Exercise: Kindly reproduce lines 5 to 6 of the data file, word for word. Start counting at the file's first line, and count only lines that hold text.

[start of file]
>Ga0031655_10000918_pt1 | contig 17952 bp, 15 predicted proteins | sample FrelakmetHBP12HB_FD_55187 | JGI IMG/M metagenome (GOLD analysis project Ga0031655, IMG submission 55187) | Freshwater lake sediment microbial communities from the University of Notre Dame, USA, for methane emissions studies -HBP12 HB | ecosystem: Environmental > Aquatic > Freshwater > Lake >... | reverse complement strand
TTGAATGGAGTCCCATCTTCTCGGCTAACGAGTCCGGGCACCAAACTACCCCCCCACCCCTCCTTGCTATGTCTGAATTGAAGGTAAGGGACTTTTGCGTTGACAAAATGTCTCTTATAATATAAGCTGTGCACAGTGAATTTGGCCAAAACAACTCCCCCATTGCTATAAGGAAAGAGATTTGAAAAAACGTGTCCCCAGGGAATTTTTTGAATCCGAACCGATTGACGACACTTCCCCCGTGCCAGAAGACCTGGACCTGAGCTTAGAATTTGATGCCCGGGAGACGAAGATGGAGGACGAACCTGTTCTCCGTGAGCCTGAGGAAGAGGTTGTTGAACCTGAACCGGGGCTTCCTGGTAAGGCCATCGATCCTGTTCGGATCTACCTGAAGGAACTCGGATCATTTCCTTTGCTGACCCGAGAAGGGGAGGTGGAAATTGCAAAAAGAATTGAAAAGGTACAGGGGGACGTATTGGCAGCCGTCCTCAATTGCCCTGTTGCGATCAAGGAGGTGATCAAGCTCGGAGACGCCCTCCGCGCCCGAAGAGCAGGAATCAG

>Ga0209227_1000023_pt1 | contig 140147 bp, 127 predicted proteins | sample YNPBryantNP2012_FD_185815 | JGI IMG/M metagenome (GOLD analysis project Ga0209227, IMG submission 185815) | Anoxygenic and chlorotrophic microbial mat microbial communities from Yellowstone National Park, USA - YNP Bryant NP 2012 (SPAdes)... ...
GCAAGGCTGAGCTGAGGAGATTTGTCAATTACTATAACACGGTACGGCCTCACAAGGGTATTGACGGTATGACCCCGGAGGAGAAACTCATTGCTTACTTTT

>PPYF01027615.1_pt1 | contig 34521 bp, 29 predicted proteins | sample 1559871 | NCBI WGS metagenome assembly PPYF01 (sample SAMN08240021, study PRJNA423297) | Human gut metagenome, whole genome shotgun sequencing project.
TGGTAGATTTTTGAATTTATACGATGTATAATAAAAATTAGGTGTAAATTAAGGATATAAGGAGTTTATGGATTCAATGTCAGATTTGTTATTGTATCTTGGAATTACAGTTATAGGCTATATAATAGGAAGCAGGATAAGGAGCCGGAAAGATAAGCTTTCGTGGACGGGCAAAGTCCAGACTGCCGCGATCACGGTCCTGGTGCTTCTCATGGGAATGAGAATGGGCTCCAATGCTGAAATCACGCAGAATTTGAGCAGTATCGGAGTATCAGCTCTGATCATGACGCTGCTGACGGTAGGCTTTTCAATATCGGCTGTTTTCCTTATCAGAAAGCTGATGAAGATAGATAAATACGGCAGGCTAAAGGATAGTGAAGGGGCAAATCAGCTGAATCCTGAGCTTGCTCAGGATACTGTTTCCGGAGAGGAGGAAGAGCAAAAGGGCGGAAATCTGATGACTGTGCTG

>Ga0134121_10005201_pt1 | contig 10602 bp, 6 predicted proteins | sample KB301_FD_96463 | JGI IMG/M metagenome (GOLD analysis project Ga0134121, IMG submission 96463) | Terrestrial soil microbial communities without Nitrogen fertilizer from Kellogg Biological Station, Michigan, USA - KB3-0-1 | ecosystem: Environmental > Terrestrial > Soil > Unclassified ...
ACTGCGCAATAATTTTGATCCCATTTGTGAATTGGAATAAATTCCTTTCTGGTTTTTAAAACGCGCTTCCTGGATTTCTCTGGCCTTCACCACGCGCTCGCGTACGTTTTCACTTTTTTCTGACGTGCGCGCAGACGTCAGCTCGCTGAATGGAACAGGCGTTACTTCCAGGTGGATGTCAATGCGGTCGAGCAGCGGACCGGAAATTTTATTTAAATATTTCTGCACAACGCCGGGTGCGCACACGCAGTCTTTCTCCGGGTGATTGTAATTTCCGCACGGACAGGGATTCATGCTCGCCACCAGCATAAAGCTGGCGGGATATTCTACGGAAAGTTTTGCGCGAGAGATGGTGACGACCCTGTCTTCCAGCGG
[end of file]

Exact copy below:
>PPYF01027615.1_pt1 | contig 34521 bp, 29 predicted proteins | sample 1559871 | NCBI WGS metagenome assembly PPYF01 (sample SAMN08240021, study PRJNA423297) | Human gut metagenome, whole genome shotgun sequencing project.
TGGTAGATTTTTGAATTTATACGATGTATAATAAAAATTAGGTGTAAATTAAGGATATAAGGAGTTTATGGATTCAATGTCAGATTTGTTATTGTATCTTGGAATTACAGTTATAGGCTATATAATAGGAAGCAGGATAAGGAGCCGGAAAGATAAGCTTTCGTGGACGGGCAAAGTCCAGACTGCCGCGATCACGGTCCTGGTGCTTCTCATGGGAATGAGAATGGGCTCCAATGCTGAAATCACGCAGAATTTGAGCAGTATCGGAGTATCAGCTCTGATCATGACGCTGCTGACGGTAGGCTTTTCAATATCGGCTGTTTTCCTTATCAGAAAGCTGATGAAGATAGATAAATACGGCAGGCTAAAGGATAGTGAAGGGGCAAATCAGCTGAATCCTGAGCTTGCTCAGGATACTGTTTCCGGAGAGGAGGAAGAGCAAAAGGGCGGAAATCTGATGACTGTGCTG